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Discussion Starter #1
Here's a layout of my room:

http://www.eden.rutgers.edu/~mikekao/Roomsetup.JPG


As you can see, it is rather odd shaped room, and not near ideal for an HT environment.


Well I already purchased a Buttkicker II and plan on upgrading to an SVS sub (possibly dual-SVS) and I already I forsee problems with placement. As you can see, all my corners are already taken. I have heard however, from several audiophiles that corner-loaded subs produce boomy distorted bass. How true is this statement? What would you guys suggest I do (with 1 and/or Two SVS's)? If necessary I can clear out the right rear corner of my room for an SVS or two, or perhaps may push out my equipment rack to fit a single sub in the front right corner... if I get two, would I experience destructive interference if I place one on each side of my bed or 1 on each side of my computer desk?


Also going back to the Buttkicker II, I was wondering if I can get some suggestions on installing it in the room. I was originally planning to mount it vertically on the underside of my bed (which has a wooden platform supported by two hollowed rectangular wooden pieces on both ends), but I'm afraid all of the tactile force will be limited to the bed and won't transfer to the room. Should I instead lay a wooden slab on the floor nailing it the the bed supports and install the BKII rightside up on this platform? Should I invest in rubber isolation products for either types of installations even though the room is carpeted?


Also, what acoustic/sonic problems might I encounter b/c of the side entrance opening of my room? Should I be concerned with this, and how should this effect the placement of my subwoofer? Would be better if I place the subwoofer somewhere in the back towards the left so less waves get 'stuck' in that front left corner? Perhaps someone with room-optimization software can help me out with placement? I realize that sub placement isn't my only problem; my front speakers are probably a bit close and my rears aren't exactly perfectly level (right rear is about half a foot lower - left-rear being about 6'6" off the ground w/ the right right rear at 6')... argh, it's acoustic HELL!


If you guys could help me out I'd greatly appreciate it. Any other furniture or speaker placement, or any other room setup suggestions are welcomed!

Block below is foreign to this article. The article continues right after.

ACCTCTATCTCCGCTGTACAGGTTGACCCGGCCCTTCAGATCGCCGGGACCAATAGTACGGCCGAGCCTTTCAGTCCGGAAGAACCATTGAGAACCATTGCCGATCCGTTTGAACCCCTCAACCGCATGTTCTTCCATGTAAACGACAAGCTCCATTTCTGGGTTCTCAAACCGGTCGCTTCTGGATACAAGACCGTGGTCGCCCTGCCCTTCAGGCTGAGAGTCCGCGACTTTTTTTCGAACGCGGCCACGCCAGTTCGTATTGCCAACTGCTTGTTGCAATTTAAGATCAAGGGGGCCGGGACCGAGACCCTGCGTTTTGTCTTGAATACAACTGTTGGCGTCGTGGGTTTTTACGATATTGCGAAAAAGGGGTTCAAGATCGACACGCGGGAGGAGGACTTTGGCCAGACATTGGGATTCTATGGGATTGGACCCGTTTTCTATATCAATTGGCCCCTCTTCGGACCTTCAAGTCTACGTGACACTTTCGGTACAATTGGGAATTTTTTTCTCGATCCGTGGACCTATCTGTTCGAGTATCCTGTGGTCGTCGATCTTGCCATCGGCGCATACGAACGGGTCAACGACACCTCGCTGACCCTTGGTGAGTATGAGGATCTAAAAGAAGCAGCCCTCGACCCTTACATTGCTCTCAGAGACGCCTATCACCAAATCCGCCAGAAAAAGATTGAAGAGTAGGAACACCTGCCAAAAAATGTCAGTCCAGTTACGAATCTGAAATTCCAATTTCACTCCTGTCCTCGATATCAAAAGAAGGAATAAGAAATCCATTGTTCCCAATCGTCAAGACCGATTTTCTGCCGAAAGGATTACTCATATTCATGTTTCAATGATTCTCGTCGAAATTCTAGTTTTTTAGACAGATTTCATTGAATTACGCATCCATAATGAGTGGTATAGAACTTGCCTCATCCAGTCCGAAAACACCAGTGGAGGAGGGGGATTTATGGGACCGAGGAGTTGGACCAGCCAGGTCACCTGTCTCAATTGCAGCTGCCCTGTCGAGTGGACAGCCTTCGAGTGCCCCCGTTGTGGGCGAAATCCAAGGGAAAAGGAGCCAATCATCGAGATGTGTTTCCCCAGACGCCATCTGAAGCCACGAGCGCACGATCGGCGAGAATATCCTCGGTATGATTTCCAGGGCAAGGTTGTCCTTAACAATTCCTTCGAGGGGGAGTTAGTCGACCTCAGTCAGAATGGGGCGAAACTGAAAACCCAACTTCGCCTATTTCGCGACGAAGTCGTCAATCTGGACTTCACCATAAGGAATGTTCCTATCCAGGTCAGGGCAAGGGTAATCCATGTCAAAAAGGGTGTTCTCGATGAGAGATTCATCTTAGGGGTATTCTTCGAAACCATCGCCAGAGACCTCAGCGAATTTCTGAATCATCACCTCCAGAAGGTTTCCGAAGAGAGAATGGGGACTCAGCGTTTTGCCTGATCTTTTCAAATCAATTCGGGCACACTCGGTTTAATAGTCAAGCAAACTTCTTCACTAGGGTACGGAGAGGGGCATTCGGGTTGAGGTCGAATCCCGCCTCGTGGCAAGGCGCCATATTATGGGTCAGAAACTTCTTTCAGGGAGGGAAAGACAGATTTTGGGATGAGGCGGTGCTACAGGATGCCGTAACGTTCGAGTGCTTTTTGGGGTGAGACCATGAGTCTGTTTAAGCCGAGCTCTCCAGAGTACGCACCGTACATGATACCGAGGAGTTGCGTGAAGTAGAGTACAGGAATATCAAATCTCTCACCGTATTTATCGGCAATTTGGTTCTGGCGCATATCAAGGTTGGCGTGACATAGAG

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First choice, move the equipment rack to the left of the left speaker (next to the door), then put the sub in the front right corner.


Second choice, get some wall-mounted shelving and put the sub in left rear corner. Or put the printer on a wall-mounted shelf and put the sub in the right rear corner. You need to re-claim some of that floor space, my friend! :)
Quote:
I have heard however, from several audiophiles that corner-loaded subs produce boomy distorted bass. How true is this statement?
Boomy, perhaps. Distorted? Ya gotta wonder about some of those guys.


Bottom line, corner placement is preferable. With corner placement expect measurements to reveal one or two response peaks (that’s the “boomy†thing they’re talking about). However, these can be tamed with a parametric equalizer. Forget what you’ve heard about moving a sub around the room looking for that “magic†spot. That’s for people who don’t have an equalizer for their sub. What happens is they settle for response characteristics they can live with at the expense of SPL level and extension. EQ the sub and then you can have it all: The highest SPL levels, the lowest extension, and the smoothest response.


One SVS sub is enough sub for a room 3-4 times the size of yours. Two SVS’s? Are you trying to blow out the walls? :D


Regards,

Wayne A. Pflughaupt
 

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Quote:
Originally posted by madcowz
...Also going back to the Buttkicker II, I was wondering if I can get some suggestions on installing it in the room. I was originally planning to mount it vertically on the underside of my bed (which has a wooden platform supported by two hollowed rectangular wooden pieces on both ends), but I'm afraid all of the tactile force will be limited to the bed and won't transfer to the room.
Why would you want to transfer any of the tactile force to the room? It seems to me that ideally tactile transducers should be installed directly to the seating to get the maximum effect.


The Buttkickers that I have are too large to attach directly inside my two loveseats, so I attached them to platforms that were isolated from the concrete floor of my home theater by toilet bowl plungers. Here's a picture of the arrangement for one of the loveseats. Buttkicker Tactile Transducer


However, in your case it seems to me you have an ideal arrangement in that the transducer can be attached directly to your bed without being seen.


Larry
 

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Discussion Starter #4
So if I mount the Buttkicker on the underside of the bed will I need isolators between the bed supports and carpeted floor or is this only recommended for hardwood/concrete flooring?
 

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madcowz:


I don't think you will need vibration isolators, although the carpet and carpet pad will provide some isolation.


Larry
 
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